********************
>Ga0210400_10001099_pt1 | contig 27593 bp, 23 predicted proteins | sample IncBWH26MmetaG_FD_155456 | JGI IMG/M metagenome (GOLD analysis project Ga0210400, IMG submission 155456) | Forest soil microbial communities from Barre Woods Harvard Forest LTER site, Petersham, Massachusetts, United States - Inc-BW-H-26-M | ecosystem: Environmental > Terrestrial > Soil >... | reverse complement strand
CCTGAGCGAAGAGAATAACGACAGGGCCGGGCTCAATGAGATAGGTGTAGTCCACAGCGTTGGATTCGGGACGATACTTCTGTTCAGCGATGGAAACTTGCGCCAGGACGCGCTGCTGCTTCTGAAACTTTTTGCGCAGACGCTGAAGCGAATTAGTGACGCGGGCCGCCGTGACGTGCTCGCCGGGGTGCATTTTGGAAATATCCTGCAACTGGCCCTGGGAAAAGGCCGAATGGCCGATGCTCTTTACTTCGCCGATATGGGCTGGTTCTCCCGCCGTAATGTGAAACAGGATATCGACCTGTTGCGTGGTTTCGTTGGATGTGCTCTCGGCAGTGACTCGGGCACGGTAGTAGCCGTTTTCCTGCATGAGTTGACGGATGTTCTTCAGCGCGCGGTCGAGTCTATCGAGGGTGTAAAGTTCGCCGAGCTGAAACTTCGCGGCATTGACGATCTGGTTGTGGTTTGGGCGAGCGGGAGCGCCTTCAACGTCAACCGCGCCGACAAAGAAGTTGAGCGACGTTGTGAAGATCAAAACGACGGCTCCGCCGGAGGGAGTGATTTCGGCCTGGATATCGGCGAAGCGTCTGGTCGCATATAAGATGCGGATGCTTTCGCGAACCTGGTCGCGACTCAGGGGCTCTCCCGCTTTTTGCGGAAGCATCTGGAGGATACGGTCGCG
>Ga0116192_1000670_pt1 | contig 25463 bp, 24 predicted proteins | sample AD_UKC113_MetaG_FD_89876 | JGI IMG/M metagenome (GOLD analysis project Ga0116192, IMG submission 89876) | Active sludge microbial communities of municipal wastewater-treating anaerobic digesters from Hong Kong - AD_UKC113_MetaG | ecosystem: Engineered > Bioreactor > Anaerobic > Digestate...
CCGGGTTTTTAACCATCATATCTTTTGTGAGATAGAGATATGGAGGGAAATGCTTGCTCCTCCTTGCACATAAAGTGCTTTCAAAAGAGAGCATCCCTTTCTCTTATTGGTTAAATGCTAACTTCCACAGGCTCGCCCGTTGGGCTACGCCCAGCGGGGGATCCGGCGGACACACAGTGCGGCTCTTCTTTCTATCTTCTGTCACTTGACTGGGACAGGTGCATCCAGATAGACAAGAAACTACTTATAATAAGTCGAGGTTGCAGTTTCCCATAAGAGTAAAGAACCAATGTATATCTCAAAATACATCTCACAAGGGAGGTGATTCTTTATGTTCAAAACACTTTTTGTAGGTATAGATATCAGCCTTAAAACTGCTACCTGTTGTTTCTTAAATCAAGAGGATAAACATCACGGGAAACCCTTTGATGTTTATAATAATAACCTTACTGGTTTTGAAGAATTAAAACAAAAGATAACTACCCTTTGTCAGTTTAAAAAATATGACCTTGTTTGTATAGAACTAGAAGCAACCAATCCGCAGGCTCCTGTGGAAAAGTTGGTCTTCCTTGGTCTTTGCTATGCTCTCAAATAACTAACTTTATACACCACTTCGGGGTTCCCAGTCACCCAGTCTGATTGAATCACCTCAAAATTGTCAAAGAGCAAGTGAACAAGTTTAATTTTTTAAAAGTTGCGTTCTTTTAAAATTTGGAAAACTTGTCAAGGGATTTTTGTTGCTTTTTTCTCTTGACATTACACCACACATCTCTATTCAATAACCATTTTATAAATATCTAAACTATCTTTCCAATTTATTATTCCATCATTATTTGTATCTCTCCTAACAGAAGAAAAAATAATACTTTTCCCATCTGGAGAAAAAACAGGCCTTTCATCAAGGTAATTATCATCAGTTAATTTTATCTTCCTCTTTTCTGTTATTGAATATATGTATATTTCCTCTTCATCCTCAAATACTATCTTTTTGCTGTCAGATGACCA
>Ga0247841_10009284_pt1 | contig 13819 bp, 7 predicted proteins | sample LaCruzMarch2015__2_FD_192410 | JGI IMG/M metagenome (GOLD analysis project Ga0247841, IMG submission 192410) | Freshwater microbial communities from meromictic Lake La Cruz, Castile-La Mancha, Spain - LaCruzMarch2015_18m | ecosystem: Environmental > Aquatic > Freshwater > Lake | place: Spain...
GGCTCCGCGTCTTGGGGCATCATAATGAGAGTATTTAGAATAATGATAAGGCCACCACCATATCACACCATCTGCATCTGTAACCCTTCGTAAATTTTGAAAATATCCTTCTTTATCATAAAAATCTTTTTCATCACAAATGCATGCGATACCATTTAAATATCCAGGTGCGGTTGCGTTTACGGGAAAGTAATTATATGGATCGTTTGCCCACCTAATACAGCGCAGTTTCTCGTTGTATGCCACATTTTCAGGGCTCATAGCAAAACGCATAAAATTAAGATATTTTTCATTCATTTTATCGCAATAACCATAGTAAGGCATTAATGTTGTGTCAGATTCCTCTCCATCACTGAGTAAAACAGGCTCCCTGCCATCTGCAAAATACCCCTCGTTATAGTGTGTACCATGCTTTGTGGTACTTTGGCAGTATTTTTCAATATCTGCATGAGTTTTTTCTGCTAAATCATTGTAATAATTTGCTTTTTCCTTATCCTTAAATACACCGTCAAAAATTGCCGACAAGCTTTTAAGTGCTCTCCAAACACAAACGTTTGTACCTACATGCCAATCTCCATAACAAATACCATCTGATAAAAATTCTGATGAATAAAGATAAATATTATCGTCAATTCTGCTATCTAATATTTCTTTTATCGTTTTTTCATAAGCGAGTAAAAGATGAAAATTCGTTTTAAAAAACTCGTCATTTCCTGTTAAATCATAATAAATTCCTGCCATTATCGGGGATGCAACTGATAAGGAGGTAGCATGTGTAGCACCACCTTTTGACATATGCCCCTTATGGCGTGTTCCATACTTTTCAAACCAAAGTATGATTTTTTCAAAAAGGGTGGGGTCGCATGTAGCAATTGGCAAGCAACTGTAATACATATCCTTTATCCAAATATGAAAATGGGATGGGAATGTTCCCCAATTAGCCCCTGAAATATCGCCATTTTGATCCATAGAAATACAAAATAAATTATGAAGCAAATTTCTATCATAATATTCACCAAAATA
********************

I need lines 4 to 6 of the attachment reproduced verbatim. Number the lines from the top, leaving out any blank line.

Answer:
CCGGGTTTTTAACCATCATATCTTTTGTGAGATAGAGATATGGAGGGAAATGCTTGCTCCTCCTTGCACATAAAGTGCTTTCAAAAGAGAGCATCCCTTTCTCTTATTGGTTAAATGCTAACTTCCACAGGCTCGCCCGTTGGGCTACGCCCAGCGGGGGATCCGGCGGACACACAGTGCGGCTCTTCTTTCTATCTTCTGTCACTTGACTGGGACAGGTGCATCCAGATAGACAAGAAACTACTTATAATAAGTCGAGGTTGCAGTTTCCCATAAGAGTAAAGAACCAATGTATATCTCAAAATACATCTCACAAGGGAGGTGATTCTTTATGTTCAAAACACTTTTTGTAGGTATAGATATCAGCCTTAAAACTGCTACCTGTTGTTTCTTAAATCAAGAGGATAAACATCACGGGAAACCCTTTGATGTTTATAATAATAACCTTACTGGTTTTGAAGAATTAAAACAAAAGATAACTACCCTTTGTCAGTTTAAAAAATATGACCTTGTTTGTATAGAACTAGAAGCAACCAATCCGCAGGCTCCTGTGGAAAAGTTGGTCTTCCTTGGTCTTTGCTATGCTCTCAAATAACTAACTTTATACACCACTTCGGGGTTCCCAGTCACCCAGTCTGATTGAATCACCTCAAAATTGTCAAAGAGCAAGTGAACAAGTTTAATTTTTTAAAAGTTGCGTTCTTTTAAAATTTGGAAAACTTGTCAAGGGATTTTTGTTGCTTTTTTCTCTTGACATTACACCACACATCTCTATTCAATAACCATTTTATAAATATCTAAACTATCTTTCCAATTTATTATTCCATCATTATTTGTATCTCTCCTAACAGAAGAAAAAATAATACTTTTCCCATCTGGAGAAAAAACAGGCCTTTCATCAAGGTAATTATCATCAGTTAATTTTATCTTCCTCTTTTCTGTTATTGAATATATGTATATTTCCTCTTCATCCTCAAATACTATCTTTTTGCTGTCAGATGACCA
>Ga0247841_10009284_pt1 | contig 13819 bp, 7 predicted proteins | sample LaCruzMarch2015__2_FD_192410 | JGI IMG/M metagenome (GOLD analysis project Ga0247841, IMG submission 192410) | Freshwater microbial communities from meromictic Lake La Cruz, Castile-La Mancha, Spain - LaCruzMarch2015_18m | ecosystem: Environmental > Aquatic > Freshwater > Lake | place: Spain...
GGCTCCGCGTCTTGGGGCATCATAATGAGAGTATTTAGAATAATGATAAGGCCACCACCATATCACACCATCTGCATCTGTAACCCTTCGTAAATTTTGAAAATATCCTTCTTTATCATAAAAATCTTTTTCATCACAAATGCATGCGATACCATTTAAATATCCAGGTGCGGTTGCGTTTACGGGAAAGTAATTATATGGATCGTTTGCCCACCTAATACAGCGCAGTTTCTCGTTGTATGCCACATTTTCAGGGCTCATAGCAAAACGCATAAAATTAAGATATTTTTCATTCATTTTATCGCAATAACCATAGTAAGGCATTAATGTTGTGTCAGATTCCTCTCCATCACTGAGTAAAACAGGCTCCCTGCCATCTGCAAAATACCCCTCGTTATAGTGTGTACCATGCTTTGTGGTACTTTGGCAGTATTTTTCAATATCTGCATGAGTTTTTTCTGCTAAATCATTGTAATAATTTGCTTTTTCCTTATCCTTAAATACACCGTCAAAAATTGCCGACAAGCTTTTAAGTGCTCTCCAAACACAAACGTTTGTACCTACATGCCAATCTCCATAACAAATACCATCTGATAAAAATTCTGATGAATAAAGATAAATATTATCGTCAATTCTGCTATCTAATATTTCTTTTATCGTTTTTTCATAAGCGAGTAAAAGATGAAAATTCGTTTTAAAAAACTCGTCATTTCCTGTTAAATCATAATAAATTCCTGCCATTATCGGGGATGCAACTGATAAGGAGGTAGCATGTGTAGCACCACCTTTTGACATATGCCCCTTATGGCGTGTTCCATACTTTTCAAACCAAAGTATGATTTTTTCAAAAAGGGTGGGGTCGCATGTAGCAATTGGCAAGCAACTGTAATACATATCCTTTATCCAAATATGAAAATGGGATGGGAATGTTCCCCAATTAGCCCCTGAAATATCGCCATTTTGATCCATAGAAATACAAAATAAATTATGAAGCAAATTTCTATCATAATATTCACCAAAATA